I also made a little pond last year during lockdown. This pond with the wild flowers, has helped attract insects and more birds, so I kind of got my own ecosystem going.
Having the allotment gave me the confidence to look for jobs outside ,and was lucky enough to work for a countryside management company. I gained a few qualifications with them.


In 2012, I started work at the Welcome Sanger Institute as a gardener, and am still there.
Over 100 acres of wetlands nature reserve, lawns, orchard and gardens to look after. There are 8 gardeners in total, sometimes we work on one job together, sometimes we work on our own.
Whilst I have worked there, I have been able to learn lots about gardening, nature and ecology, and we are encouraged to learn.


It can be a miserable job, sweeping up leaves on a cold wet day, but in the spring when the blossoms appear on the fruit trees. Then in summer, when the flowers are at there best, its a great job to have.
Now people are starting to return to campus after being at home, due to lock down, we are getting comments on how much they have missed the gardens and seeing us gardeners too.
We are on Instagram, pictures uploaded most days find us we are genomegardeners

This Week’s Guest Blogger is Tom Cutter, a Senior Gardener at the National Trust’s Glendurgan Garden.

Fern Your Keep

Some of my favourite plants in a garden are often those overlooked by so many, but ferns play such a vital role in creating the atmosphere that allows you to appreciate a space.


It is often said that green is the most important colour in the garden, and I couldn’t agree more. While it often plays the extra in the show of a garden it makes its importance none the less essential, it embodies the whole atmosphere of the show. Ferns are great for providing this atmosphere with their almost Jurassic foliage, transporting to a time of dinosaurs and jungles. While they may not catch your immediate attention like an individual bloom from a Rose, collectively they make you feel, daydream even, and that could be one of the most important things a garden can do.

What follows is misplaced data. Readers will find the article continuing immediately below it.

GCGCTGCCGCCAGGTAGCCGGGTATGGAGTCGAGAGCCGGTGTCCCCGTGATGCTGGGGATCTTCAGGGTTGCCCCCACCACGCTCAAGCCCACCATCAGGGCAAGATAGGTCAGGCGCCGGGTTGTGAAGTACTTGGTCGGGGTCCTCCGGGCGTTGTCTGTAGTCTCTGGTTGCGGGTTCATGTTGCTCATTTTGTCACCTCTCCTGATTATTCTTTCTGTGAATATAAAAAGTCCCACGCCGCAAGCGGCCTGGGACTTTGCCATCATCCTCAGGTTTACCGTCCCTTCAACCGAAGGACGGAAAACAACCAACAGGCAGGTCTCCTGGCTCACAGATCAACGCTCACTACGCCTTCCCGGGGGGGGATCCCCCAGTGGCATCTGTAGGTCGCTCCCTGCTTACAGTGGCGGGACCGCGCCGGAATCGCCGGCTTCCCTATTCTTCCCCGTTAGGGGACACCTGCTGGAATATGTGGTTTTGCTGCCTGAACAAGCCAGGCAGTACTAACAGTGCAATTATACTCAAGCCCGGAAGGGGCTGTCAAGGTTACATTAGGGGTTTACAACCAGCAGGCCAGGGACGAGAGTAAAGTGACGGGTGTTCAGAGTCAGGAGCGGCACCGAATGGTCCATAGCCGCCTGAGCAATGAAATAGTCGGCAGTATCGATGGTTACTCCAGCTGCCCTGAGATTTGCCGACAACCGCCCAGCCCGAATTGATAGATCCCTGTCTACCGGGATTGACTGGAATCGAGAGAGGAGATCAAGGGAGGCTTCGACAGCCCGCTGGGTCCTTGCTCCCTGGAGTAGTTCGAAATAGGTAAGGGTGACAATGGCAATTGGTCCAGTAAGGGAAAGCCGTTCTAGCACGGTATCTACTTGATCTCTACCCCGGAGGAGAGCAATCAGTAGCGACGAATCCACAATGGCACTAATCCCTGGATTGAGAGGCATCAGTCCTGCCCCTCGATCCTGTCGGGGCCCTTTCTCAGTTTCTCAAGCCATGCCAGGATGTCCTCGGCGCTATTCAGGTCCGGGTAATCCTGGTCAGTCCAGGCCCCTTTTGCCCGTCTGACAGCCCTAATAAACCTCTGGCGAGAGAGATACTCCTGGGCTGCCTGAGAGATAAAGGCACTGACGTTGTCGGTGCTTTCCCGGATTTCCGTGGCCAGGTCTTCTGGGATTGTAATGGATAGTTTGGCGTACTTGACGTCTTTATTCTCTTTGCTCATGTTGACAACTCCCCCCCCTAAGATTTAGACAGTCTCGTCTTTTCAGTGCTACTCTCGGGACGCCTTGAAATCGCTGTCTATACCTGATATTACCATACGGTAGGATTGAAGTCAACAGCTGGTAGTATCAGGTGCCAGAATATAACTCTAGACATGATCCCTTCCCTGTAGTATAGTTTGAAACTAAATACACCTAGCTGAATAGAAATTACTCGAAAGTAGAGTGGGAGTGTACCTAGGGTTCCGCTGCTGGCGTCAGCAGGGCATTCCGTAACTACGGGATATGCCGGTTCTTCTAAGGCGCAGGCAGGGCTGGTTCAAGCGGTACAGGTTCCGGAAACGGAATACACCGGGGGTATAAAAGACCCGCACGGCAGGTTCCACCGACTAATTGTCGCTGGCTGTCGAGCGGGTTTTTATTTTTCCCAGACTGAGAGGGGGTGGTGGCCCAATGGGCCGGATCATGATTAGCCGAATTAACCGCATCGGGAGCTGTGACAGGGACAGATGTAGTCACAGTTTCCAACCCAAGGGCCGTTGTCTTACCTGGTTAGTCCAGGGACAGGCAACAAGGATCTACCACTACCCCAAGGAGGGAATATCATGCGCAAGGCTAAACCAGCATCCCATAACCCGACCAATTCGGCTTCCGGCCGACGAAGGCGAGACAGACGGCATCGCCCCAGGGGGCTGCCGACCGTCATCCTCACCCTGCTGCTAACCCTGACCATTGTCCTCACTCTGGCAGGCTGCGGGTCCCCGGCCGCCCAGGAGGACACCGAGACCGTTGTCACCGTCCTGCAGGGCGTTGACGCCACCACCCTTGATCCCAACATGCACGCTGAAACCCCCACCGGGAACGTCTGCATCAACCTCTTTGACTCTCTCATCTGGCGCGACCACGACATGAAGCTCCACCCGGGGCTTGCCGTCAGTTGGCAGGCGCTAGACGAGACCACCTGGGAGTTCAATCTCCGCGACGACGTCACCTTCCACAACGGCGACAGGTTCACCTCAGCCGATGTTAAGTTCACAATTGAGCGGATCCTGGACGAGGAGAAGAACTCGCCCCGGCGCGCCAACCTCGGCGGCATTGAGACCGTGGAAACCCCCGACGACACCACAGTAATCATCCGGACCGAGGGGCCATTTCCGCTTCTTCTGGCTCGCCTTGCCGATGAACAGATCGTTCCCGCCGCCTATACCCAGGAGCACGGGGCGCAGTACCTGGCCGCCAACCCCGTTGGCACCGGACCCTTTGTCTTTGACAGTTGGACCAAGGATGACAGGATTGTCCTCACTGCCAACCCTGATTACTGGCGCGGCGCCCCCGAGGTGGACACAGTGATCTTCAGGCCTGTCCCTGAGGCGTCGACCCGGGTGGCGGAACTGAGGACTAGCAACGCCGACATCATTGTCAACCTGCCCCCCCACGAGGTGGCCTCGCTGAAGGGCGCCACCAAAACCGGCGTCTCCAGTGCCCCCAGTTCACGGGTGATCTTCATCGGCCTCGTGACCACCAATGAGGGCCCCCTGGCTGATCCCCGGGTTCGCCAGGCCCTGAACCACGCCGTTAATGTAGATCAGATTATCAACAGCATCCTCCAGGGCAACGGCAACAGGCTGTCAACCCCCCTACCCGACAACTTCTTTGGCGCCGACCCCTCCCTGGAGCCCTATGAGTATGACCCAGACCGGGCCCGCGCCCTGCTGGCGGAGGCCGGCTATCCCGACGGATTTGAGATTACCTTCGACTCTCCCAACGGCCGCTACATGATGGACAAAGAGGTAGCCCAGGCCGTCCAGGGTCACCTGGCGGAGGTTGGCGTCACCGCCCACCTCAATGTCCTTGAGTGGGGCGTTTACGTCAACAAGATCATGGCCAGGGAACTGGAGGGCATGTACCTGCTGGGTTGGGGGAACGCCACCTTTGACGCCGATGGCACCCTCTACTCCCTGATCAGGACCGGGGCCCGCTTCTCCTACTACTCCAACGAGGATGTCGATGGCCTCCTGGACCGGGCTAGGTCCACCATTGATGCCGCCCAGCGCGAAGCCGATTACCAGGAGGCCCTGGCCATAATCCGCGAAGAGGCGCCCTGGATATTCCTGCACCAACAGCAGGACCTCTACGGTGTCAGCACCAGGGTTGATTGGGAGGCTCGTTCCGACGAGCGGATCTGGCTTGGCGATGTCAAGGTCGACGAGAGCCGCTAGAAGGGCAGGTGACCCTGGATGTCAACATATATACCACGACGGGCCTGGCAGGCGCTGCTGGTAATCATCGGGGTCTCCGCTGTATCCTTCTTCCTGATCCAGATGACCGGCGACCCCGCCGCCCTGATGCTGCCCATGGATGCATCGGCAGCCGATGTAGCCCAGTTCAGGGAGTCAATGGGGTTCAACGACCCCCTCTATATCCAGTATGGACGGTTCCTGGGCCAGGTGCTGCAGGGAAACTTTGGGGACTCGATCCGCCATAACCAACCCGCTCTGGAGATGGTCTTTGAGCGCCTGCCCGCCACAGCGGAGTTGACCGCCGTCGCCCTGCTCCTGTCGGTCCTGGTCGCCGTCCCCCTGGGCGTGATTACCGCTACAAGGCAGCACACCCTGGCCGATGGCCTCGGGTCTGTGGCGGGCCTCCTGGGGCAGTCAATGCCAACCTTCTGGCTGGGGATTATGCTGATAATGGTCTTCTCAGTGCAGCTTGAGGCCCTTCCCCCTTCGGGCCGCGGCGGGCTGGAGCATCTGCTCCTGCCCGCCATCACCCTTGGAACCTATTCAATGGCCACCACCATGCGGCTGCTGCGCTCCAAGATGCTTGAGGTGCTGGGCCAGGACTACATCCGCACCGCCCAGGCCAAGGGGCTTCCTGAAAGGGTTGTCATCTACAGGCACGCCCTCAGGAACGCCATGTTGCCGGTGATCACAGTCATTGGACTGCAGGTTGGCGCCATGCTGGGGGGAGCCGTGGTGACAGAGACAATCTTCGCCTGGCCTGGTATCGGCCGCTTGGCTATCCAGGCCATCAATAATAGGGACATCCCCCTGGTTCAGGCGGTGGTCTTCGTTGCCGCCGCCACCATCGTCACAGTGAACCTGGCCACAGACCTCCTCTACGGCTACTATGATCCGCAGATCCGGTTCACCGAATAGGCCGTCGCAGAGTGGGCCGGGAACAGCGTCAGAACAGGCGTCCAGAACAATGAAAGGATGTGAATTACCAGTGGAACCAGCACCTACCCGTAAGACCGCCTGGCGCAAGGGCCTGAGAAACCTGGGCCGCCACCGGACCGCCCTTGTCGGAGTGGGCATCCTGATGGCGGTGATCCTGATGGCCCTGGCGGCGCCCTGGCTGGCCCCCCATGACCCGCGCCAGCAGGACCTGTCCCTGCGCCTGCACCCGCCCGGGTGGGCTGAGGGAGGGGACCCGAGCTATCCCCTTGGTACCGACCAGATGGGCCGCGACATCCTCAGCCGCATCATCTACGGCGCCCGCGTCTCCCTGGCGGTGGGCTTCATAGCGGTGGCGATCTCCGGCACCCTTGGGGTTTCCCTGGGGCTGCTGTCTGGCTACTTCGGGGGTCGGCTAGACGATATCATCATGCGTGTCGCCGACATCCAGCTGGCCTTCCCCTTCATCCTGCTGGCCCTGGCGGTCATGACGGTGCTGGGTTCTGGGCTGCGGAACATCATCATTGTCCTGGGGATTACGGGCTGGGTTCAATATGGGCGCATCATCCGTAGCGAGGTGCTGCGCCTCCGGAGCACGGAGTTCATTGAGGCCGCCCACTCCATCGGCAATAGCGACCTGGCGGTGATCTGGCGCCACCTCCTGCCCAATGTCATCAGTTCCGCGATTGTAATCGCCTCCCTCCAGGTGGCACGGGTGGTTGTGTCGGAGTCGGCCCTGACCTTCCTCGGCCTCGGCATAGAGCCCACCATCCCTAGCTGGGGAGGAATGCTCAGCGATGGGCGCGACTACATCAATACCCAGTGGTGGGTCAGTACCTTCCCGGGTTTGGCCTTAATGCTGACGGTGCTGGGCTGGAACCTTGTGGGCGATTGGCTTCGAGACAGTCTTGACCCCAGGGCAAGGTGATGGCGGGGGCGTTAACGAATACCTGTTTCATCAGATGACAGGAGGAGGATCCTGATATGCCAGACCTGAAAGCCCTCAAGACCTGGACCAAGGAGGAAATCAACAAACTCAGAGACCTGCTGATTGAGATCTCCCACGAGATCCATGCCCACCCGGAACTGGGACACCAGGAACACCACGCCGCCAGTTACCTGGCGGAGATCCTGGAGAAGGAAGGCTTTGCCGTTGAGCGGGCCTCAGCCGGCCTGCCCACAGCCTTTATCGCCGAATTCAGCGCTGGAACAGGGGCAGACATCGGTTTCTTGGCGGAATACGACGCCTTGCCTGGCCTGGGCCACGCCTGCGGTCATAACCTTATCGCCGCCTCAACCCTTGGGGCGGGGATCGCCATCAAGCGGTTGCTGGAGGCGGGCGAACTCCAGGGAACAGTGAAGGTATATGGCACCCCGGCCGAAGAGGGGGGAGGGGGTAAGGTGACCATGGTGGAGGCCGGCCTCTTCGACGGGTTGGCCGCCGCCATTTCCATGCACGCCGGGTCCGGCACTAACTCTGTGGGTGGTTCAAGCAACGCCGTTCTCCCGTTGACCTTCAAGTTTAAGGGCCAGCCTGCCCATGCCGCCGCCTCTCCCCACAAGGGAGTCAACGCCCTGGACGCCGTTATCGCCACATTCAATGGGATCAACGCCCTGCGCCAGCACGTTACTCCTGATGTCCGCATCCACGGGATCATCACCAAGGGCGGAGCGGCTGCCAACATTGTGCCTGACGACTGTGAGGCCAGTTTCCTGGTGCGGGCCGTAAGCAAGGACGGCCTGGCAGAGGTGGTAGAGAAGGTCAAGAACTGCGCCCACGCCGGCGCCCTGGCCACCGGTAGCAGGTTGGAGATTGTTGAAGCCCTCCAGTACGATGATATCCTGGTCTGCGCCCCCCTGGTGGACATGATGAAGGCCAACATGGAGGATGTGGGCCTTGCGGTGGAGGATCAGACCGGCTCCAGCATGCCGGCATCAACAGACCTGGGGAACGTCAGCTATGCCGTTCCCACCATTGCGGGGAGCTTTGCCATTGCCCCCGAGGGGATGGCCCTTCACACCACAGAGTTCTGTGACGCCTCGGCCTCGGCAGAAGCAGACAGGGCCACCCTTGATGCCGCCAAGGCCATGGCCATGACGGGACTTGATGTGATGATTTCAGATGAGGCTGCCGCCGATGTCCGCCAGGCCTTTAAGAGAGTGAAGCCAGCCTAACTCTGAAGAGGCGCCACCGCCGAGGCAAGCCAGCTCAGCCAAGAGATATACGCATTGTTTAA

Caring for ferns is surprisingly easy provided you choose the right fern for the right spots; they really aren’t needy at all. So, make sure to do your research before buying them; look at your soil, consider your climate, look up – how much light is there?


We are lucky in Cornwall to have the climate that we do as it creates plenty of humidity for moss to form on trees and in turn lends itself to epiphytes. Our native Polypodium vulgare is a natural at forming colonies on the branches of trees but with our milder winters, we can experiment with some more tender ferns. The most successful being Microsorum pustulatum, otherwise known as the Kangaroo Fern, which has these incredible shiny but deeps lobed fronds that look jungle like and unlike anything you would expect to see growing in this country. The Kangaroo Fern does exactly as I said earlier, it makes you feel, you daydream that you’re in a jungle waiting for the dinosaurs to run past; and there is nothing more you could ask of a plant.
I hope I have inspired you to try more ferns out in your gardens, if you are a dreamer, you will never look back.

This Week’s Guest Blogger is Alan Jolliffe JP Vice President at Royal New Zealand Institute of Horticulture

POHUTUKAWA – THE NEW ZEALAND CHRISTMAS TREE

The Pohutukawa is one of New Zealand’s best known trees. It has been drawn, photographed, admired, talked and written about throughout the years. First Maori and in later years Pakeha have recognised the Pohutukawa as a very important tree.

Flowering at Christmas time each year and covering itself with bright dark crimson flowers, it is no wonder it has been called New Zealand’s Christmas tree. In New Zealand Christmas is in summer.

The flowering of the Pohutukawa has been described by many people as “perhaps the most magnificent plant in the New Zealand flora” and “one of the floral delights when at Christmas its whole broad crown is a solid mass of red flowers”. Anyone who has seen a large tree in full flower must be impressed. If not impressed by the display, one must be impressed by the thousands and thousands of flowers that cover each tree.

If you are a little late seeing the tree in full flower, then you will see another spectacle. Millions of dark red stamen carpeting the ground.

The flowers are not flowers in the traditional sense. It is about 75mm across, comprises three smaller flowers and has no petals. Protruding from a little cup at the base are masses of bright red stamen. It is the brilliantly coloured stamen, each about 25mm long that produce all the colour.

Each little cup brims over with copious amounts of nectar and the birds and bees will come to feast; notably Tuis and Bellbirds. The bees collect the nectar and take it to their hives to provide honey. Rata honey is renowned for its strong flavour.


It is abundant along coastlines, and in coastal forests of Three Kings Island in the North Island. Also found around Lake Taupo and other lakes of the Volcanic Plateau. It ranges in altitude from sea level to 700 metres. The coastal environment is tough and in some exposed rocky places it may be dwarfed by the elements to a tree only lm high.